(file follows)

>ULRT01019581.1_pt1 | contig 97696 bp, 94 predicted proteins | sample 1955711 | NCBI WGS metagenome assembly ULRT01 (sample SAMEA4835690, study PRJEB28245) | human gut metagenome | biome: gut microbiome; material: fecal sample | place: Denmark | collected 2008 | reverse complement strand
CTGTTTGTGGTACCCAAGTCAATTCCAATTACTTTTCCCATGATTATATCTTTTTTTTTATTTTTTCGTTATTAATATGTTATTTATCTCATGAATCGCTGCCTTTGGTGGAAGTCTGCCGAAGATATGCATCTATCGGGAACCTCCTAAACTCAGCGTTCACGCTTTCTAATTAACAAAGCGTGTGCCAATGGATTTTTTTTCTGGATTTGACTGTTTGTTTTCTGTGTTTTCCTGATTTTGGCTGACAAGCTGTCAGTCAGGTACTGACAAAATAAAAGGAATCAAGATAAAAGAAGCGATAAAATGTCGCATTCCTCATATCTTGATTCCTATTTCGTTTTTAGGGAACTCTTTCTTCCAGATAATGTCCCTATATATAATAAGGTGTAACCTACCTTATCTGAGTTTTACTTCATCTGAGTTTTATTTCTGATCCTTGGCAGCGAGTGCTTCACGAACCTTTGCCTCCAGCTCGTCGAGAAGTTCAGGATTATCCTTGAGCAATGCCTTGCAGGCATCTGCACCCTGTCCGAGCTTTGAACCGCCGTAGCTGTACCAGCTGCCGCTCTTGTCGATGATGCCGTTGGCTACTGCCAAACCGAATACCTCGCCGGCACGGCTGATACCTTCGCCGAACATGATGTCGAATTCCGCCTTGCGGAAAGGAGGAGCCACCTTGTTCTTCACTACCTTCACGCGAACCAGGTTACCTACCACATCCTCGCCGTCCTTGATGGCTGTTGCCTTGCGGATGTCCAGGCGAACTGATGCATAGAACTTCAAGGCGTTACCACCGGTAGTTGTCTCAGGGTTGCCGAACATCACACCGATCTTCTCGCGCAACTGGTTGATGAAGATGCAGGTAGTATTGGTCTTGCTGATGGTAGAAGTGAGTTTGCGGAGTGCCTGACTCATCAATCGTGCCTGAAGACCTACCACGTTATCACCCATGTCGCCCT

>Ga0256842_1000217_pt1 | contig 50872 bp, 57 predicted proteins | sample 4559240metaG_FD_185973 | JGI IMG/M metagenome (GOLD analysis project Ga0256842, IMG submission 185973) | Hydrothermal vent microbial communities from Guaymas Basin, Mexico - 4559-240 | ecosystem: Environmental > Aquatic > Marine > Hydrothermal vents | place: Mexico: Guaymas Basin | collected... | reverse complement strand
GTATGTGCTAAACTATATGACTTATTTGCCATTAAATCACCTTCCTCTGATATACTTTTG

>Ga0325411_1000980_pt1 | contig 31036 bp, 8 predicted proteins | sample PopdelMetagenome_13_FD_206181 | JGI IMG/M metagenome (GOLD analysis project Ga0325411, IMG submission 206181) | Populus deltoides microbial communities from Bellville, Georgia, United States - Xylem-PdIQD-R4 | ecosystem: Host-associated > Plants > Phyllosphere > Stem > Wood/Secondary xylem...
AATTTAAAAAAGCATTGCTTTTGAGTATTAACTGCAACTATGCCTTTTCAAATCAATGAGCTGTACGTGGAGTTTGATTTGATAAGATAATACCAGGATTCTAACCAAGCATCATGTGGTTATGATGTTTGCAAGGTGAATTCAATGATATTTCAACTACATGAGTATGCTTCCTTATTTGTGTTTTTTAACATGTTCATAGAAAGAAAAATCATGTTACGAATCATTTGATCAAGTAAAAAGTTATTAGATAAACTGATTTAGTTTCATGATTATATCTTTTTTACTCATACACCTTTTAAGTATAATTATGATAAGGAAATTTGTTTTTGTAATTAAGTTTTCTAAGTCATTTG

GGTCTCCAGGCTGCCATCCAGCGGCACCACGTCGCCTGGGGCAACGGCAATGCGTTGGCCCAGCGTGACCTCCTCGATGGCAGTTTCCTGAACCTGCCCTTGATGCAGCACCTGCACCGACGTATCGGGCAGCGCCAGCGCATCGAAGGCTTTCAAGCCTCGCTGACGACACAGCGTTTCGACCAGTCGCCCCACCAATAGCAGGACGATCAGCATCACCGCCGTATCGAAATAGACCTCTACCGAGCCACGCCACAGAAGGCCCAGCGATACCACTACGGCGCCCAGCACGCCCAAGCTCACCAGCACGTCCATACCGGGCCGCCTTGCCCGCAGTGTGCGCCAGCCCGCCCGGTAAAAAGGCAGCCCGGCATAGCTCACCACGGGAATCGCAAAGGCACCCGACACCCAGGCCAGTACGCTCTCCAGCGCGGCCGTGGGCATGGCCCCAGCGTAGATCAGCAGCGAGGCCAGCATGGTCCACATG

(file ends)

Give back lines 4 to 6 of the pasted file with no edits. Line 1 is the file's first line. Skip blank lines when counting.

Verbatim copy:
GTATGTGCTAAACTATATGACTTATTTGCCATTAAATCACCTTCCTCTGATATACTTTTG

>Ga0325411_1000980_pt1 | contig 31036 bp, 8 predicted proteins | sample PopdelMetagenome_13_FD_206181 | JGI IMG/M metagenome (GOLD analysis project Ga0325411, IMG submission 206181) | Populus deltoides microbial communities from Bellville, Georgia, United States - Xylem-PdIQD-R4 | ecosystem: Host-associated > Plants > Phyllosphere > Stem > Wood/Secondary xylem...
AATTTAAAAAAGCATTGCTTTTGAGTATTAACTGCAACTATGCCTTTTCAAATCAATGAGCTGTACGTGGAGTTTGATTTGATAAGATAATACCAGGATTCTAACCAAGCATCATGTGGTTATGATGTTTGCAAGGTGAATTCAATGATATTTCAACTACATGAGTATGCTTCCTTATTTGTGTTTTTTAACATGTTCATAGAAAGAAAAATCATGTTACGAATCATTTGATCAAGTAAAAAGTTATTAGATAAACTGATTTAGTTTCATGATTATATCTTTTTTACTCATACACCTTTTAAGTATAATTATGATAAGGAAATTTGTTTTTGTAATTAAGTTTTCTAAGTCATTTG